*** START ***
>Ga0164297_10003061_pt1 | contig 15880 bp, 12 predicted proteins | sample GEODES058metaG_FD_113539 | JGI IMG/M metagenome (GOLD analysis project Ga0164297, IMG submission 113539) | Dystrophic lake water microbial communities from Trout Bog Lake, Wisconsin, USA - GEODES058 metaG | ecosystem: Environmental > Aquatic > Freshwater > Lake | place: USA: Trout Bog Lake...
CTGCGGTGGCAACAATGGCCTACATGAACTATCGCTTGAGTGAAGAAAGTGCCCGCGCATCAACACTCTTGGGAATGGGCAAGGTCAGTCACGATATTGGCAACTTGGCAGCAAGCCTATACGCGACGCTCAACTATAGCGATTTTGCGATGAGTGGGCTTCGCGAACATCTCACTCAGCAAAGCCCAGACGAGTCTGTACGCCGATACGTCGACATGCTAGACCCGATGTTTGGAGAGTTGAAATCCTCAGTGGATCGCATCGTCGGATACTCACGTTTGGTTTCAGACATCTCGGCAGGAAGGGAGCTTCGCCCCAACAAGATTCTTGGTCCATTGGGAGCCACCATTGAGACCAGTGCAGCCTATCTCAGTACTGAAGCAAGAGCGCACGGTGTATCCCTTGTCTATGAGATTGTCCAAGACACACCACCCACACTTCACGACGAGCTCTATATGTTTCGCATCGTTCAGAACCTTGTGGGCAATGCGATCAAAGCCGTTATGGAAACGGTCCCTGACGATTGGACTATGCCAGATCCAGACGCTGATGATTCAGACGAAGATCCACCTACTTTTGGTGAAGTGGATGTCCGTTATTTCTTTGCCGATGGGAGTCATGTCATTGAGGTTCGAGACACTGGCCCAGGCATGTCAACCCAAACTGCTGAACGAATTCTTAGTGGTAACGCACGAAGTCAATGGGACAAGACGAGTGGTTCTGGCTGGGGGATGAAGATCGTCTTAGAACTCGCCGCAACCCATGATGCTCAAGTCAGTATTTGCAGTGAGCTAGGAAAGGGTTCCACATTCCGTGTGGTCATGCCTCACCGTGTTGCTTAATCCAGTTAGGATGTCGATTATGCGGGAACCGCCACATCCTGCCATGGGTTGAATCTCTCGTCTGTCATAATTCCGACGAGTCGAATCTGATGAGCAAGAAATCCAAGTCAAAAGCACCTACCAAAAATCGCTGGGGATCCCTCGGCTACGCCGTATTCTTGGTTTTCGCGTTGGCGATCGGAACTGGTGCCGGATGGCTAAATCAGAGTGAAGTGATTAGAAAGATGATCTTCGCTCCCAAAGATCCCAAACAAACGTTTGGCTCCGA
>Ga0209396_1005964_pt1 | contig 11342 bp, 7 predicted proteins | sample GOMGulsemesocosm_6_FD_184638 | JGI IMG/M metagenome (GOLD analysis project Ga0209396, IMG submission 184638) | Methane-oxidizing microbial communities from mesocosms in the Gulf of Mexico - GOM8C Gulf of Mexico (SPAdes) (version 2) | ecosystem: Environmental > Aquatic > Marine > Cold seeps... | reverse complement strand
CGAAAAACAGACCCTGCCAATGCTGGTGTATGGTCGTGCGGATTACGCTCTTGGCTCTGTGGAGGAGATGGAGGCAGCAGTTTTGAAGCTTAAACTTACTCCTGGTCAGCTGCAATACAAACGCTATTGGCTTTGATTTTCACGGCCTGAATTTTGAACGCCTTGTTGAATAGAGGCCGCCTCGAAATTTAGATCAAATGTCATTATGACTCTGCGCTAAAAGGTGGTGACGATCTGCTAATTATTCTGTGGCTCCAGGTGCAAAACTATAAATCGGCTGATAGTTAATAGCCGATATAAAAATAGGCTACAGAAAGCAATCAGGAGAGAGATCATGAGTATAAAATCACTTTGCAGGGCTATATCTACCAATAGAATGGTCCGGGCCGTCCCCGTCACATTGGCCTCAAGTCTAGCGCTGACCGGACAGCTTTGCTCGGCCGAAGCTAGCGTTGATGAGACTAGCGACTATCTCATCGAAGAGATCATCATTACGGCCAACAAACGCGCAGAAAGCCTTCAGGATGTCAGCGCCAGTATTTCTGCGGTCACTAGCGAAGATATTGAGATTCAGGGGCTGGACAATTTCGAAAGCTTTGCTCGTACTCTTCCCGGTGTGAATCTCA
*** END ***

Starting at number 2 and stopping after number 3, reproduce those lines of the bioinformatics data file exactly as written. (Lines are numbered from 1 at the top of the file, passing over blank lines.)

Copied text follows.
CTGCGGTGGCAACAATGGCCTACATGAACTATCGCTTGAGTGAAGAAAGTGCCCGCGCATCAACACTCTTGGGAATGGGCAAGGTCAGTCACGATATTGGCAACTTGGCAGCAAGCCTATACGCGACGCTCAACTATAGCGATTTTGCGATGAGTGGGCTTCGCGAACATCTCACTCAGCAAAGCCCAGACGAGTCTGTACGCCGATACGTCGACATGCTAGACCCGATGTTTGGAGAGTTGAAATCCTCAGTGGATCGCATCGTCGGATACTCACGTTTGGTTTCAGACATCTCGGCAGGAAGGGAGCTTCGCCCCAACAAGATTCTTGGTCCATTGGGAGCCACCATTGAGACCAGTGCAGCCTATCTCAGTACTGAAGCAAGAGCGCACGGTGTATCCCTTGTCTATGAGATTGTCCAAGACACACCACCCACACTTCACGACGAGCTCTATATGTTTCGCATCGTTCAGAACCTTGTGGGCAATGCGATCAAAGCCGTTATGGAAACGGTCCCTGACGATTGGACTATGCCAGATCCAGACGCTGATGATTCAGACGAAGATCCACCTACTTTTGGTGAAGTGGATGTCCGTTATTTCTTTGCCGATGGGAGTCATGTCATTGAGGTTCGAGACACTGGCCCAGGCATGTCAACCCAAACTGCTGAACGAATTCTTAGTGGTAACGCACGAAGTCAATGGGACAAGACGAGTGGTTCTGGCTGGGGGATGAAGATCGTCTTAGAACTCGCCGCAACCCATGATGCTCAAGTCAGTATTTGCAGTGAGCTAGGAAAGGGTTCCACATTCCGTGTGGTCATGCCTCACCGTGTTGCTTAATCCAGTTAGGATGTCGATTATGCGGGAACCGCCACATCCTGCCATGGGTTGAATCTCTCGTCTGTCATAATTCCGACGAGTCGAATCTGATGAGCAAGAAATCCAAGTCAAAAGCACCTACCAAAAATCGCTGGGGATCCCTCGGCTACGCCGTATTCTTGGTTTTCGCGTTGGCGATCGGAACTGGTGCCGGATGGCTAAATCAGAGTGAAGTGATTAGAAAGATGATCTTCGCTCCCAAAGATCCCAAACAAACGTTTGGCTCCGA
>Ga0209396_1005964_pt1 | contig 11342 bp, 7 predicted proteins | sample GOMGulsemesocosm_6_FD_184638 | JGI IMG/M metagenome (GOLD analysis project Ga0209396, IMG submission 184638) | Methane-oxidizing microbial communities from mesocosms in the Gulf of Mexico - GOM8C Gulf of Mexico (SPAdes) (version 2) | ecosystem: Environmental > Aquatic > Marine > Cold seeps... | reverse complement strand